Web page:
Phosphorylation and Internalization of Lysophosphatidic Acid Receptors LPA1, LPA2, and LPA3.

Alcántara-Hernández R, Hernández-Méndez A, Campos-Martínez GA, Meizoso-Huesca A, García-Sáinz JA - PLoS ONE (2015)

Effect of LPA on intracellular calcium concentration ([Ca2+]i).Wild type C9 cells (panel A) or overexpressing LPA1 (panel B), LPA2 (panel C) or LPA3 (panel D) were stimulated by different concentrations of LPA. Plotted are the increases in intracellular calcium as mean ± S. E. M. of 4–5 experiments using different cell preparations.
© Copyright Policy
Related In: Results  -  Collection

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Show All Figures
getmorefigures.php?uid=PMC4608732&req=5

pone.0140583.g001: Effect of LPA on intracellular calcium concentration ([Ca2+]i).Wild type C9 cells (panel A) or overexpressing LPA1 (panel B), LPA2 (panel C) or LPA3 (panel D) were stimulated by different concentrations of LPA. Plotted are the increases in intracellular calcium as mean ± S. E. M. of 4–5 experiments using different cell preparations.
Mentions: In agreement with previous results [10, 11] wild-type C9 cells increase intracellular calcium concentration in response to LPA; this is likely due to the activation of LPA1 and LPA2 that are expressed in these cells [11]. The effect was concentration-dependent with a maximal calcium concentration increase of ~150–200 nM and EC50 values in the range of ~ 200–400 nM (Fig 1, panel A). Expression of LPA1–3 receptors markedly augmented this calcium response to increases the cation’s concentration to ~ 300 nM (in cells over-expressing LPA3 receptors) and to 450–600 nM (cells over-expressing LPA1 or LPA2 receptors); concentration-response curves yielded EC50 values in the range of 200–400 nM in LPA1- or LPA3- overexpressing cells. In cells overexpressing LPA2, the LPA concentration response curve was slightly, but consistently, shifted to the right and no clear saturation was achieved at the concentrations tested (Fig 1, panels B-D; representative images in “Fig B in S1 File”).

Bottom Line: Phorbol myristate acetate markedly inhibited LPA1- and LPA3-mediated effect, whereas that mediated by LPA2 was only partially diminished; the actions of the phorbol ester were inhibited by bisindolylmaleimide I and by overnight incubation with the protein kinase C activator, which leads to down regulation of this protein kinase.Activation of LPA1-3 receptors induced ERK 1/2 phosphorylation; this effect was markedly attenuated by inhibition of epidermal growth factor receptor tyrosine kinase activity, suggesting growth factor receptor transactivation in this effect.Our data show that these three LPA receptors are phosphoproteins whose phosphorylation state is modulated by agonist-stimulation and protein kinase C-activation and that differences in regulation and cellular localization exist, among the subtypes.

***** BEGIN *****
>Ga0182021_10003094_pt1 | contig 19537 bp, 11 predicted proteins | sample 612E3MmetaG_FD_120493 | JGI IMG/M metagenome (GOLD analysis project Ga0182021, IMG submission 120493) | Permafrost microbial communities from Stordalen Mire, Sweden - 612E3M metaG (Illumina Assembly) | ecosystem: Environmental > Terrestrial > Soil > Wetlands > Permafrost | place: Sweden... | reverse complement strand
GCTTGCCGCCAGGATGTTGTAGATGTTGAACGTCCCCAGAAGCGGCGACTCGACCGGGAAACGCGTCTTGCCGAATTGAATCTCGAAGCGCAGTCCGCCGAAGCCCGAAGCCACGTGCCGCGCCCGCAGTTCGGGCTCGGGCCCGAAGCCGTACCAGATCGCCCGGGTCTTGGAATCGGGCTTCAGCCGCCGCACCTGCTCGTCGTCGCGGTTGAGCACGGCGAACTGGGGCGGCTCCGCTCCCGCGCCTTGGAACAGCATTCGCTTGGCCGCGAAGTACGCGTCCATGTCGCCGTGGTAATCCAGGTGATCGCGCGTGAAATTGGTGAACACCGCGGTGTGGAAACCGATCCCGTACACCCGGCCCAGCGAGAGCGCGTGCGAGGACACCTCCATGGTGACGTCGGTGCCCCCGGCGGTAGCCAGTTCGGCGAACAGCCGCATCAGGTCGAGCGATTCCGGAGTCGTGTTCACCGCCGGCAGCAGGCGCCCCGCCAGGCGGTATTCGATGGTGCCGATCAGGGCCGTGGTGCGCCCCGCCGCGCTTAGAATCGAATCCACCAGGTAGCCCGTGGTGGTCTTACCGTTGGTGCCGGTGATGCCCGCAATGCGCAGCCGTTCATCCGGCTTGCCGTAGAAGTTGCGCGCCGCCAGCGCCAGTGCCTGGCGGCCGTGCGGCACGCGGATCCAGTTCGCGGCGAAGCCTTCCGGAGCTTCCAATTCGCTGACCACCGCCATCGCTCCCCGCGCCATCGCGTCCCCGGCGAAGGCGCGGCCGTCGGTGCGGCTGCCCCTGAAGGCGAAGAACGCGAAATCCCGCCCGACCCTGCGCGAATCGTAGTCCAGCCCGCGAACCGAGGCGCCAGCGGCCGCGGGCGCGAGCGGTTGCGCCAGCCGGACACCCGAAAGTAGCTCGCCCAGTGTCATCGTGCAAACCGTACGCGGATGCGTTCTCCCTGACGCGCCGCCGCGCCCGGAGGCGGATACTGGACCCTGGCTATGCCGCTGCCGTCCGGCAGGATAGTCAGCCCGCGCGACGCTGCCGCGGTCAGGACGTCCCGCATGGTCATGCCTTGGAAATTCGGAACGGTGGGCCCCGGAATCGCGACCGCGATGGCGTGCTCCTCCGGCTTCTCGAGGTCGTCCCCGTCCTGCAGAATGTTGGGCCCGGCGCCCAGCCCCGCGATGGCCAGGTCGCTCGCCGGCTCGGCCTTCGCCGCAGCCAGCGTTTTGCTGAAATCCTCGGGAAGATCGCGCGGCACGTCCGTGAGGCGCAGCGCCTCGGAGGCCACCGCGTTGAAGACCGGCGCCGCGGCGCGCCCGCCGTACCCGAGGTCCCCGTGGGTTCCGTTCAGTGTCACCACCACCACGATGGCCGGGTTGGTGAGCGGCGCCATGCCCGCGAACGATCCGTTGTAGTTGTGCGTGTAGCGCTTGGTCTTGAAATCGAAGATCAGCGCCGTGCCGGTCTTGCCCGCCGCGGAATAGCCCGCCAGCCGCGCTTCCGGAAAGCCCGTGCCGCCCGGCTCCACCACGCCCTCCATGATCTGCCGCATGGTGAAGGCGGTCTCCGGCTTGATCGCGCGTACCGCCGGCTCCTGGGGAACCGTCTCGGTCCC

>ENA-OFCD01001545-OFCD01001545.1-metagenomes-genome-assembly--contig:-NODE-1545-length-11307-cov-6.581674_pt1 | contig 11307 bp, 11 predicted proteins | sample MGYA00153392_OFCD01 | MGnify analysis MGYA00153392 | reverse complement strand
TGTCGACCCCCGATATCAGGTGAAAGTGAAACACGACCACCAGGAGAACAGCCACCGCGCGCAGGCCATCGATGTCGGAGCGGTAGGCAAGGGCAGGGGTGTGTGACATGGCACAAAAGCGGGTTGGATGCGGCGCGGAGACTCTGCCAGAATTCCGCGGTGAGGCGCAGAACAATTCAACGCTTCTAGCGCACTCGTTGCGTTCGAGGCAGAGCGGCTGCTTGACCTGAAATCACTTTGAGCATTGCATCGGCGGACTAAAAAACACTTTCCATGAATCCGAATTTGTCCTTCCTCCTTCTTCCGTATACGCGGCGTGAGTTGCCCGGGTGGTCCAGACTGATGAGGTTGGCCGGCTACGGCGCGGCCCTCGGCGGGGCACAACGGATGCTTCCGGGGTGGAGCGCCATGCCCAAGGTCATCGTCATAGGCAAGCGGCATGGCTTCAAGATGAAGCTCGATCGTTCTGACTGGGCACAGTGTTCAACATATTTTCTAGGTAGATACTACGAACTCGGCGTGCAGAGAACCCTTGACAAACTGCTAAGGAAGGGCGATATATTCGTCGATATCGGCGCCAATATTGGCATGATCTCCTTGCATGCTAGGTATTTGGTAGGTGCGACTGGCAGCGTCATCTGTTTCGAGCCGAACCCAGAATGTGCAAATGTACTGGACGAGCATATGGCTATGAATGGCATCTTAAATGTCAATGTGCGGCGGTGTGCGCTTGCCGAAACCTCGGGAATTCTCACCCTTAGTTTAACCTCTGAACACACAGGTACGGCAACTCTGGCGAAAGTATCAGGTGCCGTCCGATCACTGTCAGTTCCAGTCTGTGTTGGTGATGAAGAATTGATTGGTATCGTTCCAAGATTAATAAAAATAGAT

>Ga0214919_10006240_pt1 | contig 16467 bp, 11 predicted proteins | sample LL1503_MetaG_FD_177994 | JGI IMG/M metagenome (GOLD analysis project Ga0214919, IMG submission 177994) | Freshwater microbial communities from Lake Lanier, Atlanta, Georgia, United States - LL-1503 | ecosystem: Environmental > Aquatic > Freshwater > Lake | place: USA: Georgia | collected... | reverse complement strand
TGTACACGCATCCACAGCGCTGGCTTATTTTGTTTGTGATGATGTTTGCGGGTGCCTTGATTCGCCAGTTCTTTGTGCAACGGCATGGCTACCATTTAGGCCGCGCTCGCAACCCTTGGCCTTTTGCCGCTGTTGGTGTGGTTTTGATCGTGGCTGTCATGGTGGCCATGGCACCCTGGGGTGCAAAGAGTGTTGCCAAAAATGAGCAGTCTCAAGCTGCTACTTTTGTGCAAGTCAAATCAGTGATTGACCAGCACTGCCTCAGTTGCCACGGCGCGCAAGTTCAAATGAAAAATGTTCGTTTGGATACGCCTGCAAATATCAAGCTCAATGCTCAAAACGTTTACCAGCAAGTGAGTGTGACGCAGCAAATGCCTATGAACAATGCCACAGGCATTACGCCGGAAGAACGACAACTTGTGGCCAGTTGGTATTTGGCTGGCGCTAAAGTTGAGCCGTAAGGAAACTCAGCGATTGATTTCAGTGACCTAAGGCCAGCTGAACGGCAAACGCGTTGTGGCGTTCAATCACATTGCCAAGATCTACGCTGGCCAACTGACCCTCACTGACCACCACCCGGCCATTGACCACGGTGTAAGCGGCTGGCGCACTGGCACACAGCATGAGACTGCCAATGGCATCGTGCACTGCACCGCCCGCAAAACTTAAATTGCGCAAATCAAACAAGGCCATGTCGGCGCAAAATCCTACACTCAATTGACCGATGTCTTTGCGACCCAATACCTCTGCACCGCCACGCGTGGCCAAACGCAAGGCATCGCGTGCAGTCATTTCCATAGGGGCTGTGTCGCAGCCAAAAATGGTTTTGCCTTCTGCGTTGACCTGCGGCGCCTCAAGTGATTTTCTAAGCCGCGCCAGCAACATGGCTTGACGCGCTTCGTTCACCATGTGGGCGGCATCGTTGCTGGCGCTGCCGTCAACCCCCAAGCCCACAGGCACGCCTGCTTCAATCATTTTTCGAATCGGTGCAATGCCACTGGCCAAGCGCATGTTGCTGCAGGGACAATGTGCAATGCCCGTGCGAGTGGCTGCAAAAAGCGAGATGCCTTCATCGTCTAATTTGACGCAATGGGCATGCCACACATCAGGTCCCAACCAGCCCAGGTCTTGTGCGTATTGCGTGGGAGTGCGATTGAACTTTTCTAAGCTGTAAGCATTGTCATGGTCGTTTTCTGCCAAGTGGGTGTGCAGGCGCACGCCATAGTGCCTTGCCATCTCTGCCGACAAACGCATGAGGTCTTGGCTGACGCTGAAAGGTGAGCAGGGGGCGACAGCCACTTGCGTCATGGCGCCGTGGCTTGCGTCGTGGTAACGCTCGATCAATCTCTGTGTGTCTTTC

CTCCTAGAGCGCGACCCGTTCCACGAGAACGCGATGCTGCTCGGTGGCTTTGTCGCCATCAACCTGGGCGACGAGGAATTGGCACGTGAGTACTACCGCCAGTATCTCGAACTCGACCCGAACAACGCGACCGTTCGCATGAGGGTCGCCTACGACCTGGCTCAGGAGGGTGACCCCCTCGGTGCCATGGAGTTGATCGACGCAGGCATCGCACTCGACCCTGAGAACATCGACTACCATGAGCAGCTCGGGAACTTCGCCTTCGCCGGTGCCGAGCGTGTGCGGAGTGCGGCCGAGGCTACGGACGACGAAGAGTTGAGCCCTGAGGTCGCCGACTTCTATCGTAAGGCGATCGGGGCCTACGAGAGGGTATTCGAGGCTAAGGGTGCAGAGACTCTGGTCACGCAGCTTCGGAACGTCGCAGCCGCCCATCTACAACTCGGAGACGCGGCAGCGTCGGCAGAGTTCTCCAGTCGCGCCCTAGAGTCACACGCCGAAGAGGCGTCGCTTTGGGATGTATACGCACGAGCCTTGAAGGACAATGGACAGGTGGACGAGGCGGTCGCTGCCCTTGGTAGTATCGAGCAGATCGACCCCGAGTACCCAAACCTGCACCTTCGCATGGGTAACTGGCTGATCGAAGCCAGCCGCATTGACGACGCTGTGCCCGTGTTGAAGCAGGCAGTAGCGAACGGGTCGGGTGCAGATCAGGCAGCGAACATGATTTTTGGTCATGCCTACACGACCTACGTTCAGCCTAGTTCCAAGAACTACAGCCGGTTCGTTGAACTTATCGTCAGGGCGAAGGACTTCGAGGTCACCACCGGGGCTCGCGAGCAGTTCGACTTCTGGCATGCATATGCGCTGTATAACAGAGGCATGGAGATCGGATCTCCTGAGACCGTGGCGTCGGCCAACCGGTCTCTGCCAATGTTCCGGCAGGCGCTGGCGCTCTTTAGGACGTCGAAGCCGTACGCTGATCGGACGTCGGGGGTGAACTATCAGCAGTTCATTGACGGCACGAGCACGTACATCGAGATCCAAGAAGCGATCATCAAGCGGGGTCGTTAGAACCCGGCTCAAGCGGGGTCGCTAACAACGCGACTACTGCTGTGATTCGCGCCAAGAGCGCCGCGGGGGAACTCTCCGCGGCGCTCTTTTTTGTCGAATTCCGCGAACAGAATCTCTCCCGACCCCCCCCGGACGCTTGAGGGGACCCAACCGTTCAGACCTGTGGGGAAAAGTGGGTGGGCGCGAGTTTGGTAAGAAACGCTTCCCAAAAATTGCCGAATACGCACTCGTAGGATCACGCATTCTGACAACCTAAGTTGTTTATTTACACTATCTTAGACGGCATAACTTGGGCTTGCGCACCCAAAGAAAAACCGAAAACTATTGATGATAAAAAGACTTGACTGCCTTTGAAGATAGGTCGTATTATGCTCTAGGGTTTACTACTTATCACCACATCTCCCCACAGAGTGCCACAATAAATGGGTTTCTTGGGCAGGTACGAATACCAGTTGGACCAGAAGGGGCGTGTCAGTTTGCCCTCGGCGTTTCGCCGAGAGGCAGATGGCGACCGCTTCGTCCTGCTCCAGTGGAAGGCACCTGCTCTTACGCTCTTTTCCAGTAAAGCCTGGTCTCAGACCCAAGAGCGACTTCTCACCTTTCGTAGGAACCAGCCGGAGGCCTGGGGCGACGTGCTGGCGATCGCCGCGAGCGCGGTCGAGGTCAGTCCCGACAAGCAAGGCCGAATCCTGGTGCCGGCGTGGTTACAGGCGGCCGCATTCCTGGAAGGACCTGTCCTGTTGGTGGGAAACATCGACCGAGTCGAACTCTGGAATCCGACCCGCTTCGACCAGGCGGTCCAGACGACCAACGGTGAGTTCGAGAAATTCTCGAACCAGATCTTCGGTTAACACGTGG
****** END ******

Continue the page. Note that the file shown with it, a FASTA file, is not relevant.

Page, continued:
View Article: PubMed Central - PubMed

Affiliation: Instituto de Fisiología Celular, Universidad Nacional Autónoma de México, Apartado Postal 70-248, México D.F., México 04510.

ABSTRACT

Results: The lysophosphatidic acid receptors LPA1, LPA2, and LPA3 were individually expressed in C9 cells and their signaling and regulation were studied. Agonist-activation increases intracellular calcium concentration in a concentration-dependent fashion. Phorbol myristate acetate markedly inhibited LPA1- and LPA3-mediated effect, whereas that mediated by LPA2 was only partially diminished; the actions of the phorbol ester were inhibited by bisindolylmaleimide I and by overnight incubation with the protein kinase C activator, which leads to down regulation of this protein kinase. Homologous desensitization was also observed for the three LPA receptors studied, with that of LPA2 receptors being consistently of lesser magnitude; neither inhibition nor down-regulation of protein kinase C exerted any effect on homologous desensitization. Activation of LPA1-3 receptors induced ERK 1/2 phosphorylation; this effect was markedly attenuated by inhibition of epidermal growth factor receptor tyrosine kinase activity, suggesting growth factor receptor transactivation in this effect. Lysophosphatidic acid and phorbol myristate acetate were able to induce LPA1-3 phosphorylation, in time- and concentration-dependent fashions. It was also clearly observed that agonists and protein kinase C activation induced internalization of these receptors. Phosphorylation of the LPA2 subtype required larger concentrations of these agents and its internalization was less intense than that of the other subtypes.

Conclusion: Our data show that these three LPA receptors are phosphoproteins whose phosphorylation state is modulated by agonist-stimulation and protein kinase C-activation and that differences in regulation and cellular localization exist, among the subtypes.

No MeSH data available.